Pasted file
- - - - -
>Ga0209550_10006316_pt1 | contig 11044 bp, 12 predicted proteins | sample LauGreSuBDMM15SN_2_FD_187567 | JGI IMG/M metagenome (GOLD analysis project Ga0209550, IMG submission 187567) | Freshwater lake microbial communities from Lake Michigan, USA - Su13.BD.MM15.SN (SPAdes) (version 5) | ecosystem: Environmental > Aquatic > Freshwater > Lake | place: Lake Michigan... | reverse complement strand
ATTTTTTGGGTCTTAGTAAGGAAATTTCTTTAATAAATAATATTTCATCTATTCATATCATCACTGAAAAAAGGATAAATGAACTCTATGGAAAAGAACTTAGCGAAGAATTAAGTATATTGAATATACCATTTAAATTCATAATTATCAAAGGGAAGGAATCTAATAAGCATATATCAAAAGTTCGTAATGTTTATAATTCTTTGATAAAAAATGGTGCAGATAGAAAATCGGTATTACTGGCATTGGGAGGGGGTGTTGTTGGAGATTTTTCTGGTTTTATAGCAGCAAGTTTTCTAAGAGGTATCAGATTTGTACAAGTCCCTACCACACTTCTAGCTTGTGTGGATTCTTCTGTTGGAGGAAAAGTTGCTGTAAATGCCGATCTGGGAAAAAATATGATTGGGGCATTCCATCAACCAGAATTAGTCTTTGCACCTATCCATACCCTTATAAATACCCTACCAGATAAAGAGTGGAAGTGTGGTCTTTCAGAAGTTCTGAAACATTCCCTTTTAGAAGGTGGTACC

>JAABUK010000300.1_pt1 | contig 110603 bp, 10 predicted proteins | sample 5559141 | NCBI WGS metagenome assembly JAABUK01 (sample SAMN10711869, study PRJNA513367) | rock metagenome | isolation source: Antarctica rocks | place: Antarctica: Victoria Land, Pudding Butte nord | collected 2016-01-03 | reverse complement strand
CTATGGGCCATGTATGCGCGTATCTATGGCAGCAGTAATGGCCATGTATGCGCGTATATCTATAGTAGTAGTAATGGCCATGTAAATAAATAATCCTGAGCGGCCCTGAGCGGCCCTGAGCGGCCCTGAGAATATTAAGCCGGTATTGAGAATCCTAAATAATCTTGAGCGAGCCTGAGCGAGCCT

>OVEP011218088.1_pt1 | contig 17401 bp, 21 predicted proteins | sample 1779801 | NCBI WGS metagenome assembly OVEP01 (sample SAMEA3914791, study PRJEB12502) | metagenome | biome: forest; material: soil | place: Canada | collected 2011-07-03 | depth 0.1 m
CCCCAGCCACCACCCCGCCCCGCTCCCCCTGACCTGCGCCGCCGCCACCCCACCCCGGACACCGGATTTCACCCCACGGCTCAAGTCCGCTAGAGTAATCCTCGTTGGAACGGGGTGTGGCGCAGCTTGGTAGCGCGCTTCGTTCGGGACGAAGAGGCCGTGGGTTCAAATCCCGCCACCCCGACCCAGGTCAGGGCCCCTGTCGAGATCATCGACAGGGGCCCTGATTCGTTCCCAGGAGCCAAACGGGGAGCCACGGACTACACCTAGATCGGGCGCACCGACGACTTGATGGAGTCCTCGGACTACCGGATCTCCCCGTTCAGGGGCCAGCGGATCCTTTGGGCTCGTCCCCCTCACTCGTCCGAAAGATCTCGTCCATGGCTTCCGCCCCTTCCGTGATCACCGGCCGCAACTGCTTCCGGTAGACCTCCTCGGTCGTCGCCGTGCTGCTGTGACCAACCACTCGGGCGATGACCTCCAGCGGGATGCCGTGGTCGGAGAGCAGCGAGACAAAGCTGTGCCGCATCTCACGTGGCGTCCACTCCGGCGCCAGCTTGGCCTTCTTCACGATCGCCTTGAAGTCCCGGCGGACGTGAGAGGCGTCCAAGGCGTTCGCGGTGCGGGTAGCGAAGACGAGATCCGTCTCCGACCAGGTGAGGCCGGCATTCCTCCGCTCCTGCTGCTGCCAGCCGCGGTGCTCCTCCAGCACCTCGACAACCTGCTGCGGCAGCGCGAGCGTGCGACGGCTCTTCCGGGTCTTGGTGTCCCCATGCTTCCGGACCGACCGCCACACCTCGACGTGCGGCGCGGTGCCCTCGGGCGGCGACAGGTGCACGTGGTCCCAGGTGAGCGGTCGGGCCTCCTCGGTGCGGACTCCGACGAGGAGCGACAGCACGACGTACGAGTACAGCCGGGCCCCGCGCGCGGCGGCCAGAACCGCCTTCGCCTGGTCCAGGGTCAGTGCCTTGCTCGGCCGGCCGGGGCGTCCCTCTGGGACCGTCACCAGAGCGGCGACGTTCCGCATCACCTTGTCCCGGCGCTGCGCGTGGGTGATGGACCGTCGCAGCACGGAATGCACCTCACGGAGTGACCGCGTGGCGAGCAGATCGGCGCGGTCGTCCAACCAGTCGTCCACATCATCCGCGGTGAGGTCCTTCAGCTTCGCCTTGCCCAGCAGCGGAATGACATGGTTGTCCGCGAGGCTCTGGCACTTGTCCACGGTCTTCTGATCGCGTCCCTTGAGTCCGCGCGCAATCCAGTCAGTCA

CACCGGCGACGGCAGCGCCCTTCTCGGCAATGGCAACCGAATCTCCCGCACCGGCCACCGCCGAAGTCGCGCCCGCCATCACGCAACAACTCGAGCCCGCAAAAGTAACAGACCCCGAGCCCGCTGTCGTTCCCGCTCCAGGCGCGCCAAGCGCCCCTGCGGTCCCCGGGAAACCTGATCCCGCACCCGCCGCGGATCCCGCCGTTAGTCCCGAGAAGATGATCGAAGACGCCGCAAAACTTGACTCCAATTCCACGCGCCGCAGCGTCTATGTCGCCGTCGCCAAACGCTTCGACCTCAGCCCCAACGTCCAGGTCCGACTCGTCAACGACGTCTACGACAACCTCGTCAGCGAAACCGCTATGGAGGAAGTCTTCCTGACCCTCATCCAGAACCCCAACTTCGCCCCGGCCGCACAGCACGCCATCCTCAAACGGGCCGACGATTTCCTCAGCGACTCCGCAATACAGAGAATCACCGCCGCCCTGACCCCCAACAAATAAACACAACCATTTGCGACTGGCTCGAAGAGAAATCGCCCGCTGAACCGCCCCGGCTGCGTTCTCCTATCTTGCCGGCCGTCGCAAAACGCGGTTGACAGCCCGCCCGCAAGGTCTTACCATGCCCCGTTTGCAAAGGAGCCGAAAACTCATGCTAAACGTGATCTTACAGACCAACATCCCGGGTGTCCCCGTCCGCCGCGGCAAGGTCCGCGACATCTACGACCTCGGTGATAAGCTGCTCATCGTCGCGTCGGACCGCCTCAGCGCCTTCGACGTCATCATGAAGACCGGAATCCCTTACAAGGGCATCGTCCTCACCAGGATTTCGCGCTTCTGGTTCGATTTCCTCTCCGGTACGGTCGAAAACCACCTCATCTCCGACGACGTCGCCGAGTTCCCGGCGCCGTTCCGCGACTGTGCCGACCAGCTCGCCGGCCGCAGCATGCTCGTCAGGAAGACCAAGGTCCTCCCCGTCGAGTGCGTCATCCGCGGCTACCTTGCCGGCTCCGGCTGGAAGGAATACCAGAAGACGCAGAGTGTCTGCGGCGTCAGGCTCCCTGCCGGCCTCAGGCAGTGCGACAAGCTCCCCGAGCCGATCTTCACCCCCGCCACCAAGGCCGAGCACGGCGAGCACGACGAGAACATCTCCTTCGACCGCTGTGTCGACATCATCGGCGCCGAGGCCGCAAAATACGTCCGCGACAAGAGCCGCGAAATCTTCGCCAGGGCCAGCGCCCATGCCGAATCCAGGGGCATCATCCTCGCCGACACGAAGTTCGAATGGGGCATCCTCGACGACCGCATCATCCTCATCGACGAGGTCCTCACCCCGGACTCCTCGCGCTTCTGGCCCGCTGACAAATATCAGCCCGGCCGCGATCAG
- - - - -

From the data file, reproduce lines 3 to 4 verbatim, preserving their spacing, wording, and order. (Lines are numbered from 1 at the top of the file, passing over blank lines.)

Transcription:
>JAABUK010000300.1_pt1 | contig 110603 bp, 10 predicted proteins | sample 5559141 | NCBI WGS metagenome assembly JAABUK01 (sample SAMN10711869, study PRJNA513367) | rock metagenome | isolation source: Antarctica rocks | place: Antarctica: Victoria Land, Pudding Butte nord | collected 2016-01-03 | reverse complement strand
CTATGGGCCATGTATGCGCGTATCTATGGCAGCAGTAATGGCCATGTATGCGCGTATATCTATAGTAGTAGTAATGGCCATGTAAATAAATAATCCTGAGCGGCCCTGAGCGGCCCTGAGCGGCCCTGAGAATATTAAGCCGGTATTGAGAATCCTAAATAATCTTGAGCGAGCCTGAGCGAGCCT